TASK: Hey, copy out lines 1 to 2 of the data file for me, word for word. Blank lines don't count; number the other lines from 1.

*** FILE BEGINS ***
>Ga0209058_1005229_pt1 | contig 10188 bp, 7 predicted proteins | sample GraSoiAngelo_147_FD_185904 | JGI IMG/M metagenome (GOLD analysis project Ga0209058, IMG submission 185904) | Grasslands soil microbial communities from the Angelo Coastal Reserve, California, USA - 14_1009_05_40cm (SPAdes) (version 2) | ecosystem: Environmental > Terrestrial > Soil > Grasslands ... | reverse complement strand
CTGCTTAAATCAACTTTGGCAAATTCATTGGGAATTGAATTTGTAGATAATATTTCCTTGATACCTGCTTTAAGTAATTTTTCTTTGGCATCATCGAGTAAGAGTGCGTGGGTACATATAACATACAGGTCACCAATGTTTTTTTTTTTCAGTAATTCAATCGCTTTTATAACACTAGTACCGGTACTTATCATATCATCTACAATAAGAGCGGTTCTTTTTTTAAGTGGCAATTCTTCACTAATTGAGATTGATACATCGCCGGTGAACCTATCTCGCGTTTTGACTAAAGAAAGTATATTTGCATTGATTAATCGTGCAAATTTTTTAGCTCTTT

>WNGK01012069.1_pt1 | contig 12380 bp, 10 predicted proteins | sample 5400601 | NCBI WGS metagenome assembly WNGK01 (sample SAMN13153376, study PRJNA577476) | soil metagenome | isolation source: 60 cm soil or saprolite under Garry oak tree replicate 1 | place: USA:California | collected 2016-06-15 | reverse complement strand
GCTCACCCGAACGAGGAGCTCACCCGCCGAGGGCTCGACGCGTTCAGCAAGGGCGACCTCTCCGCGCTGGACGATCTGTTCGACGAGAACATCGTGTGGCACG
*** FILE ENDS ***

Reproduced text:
>Ga0209058_1005229_pt1 | contig 10188 bp, 7 predicted proteins | sample GraSoiAngelo_147_FD_185904 | JGI IMG/M metagenome (GOLD analysis project Ga0209058, IMG submission 185904) | Grasslands soil microbial communities from the Angelo Coastal Reserve, California, USA - 14_1009_05_40cm (SPAdes) (version 2) | ecosystem: Environmental > Terrestrial > Soil > Grasslands ... | reverse complement strand
CTGCTTAAATCAACTTTGGCAAATTCATTGGGAATTGAATTTGTAGATAATATTTCCTTGATACCTGCTTTAAGTAATTTTTCTTTGGCATCATCGAGTAAGAGTGCGTGGGTACATATAACATACAGGTCACCAATGTTTTTTTTTTTCAGTAATTCAATCGCTTTTATAACACTAGTACCGGTACTTATCATATCATCTACAATAAGAGCGGTTCTTTTTTTAAGTGGCAATTCTTCACTAATTGAGATTGATACATCGCCGGTGAACCTATCTCGCGTTTTGACTAAAGAAAGTATATTTGCATTGATTAATCGTGCAAATTTTTTAGCTCTTT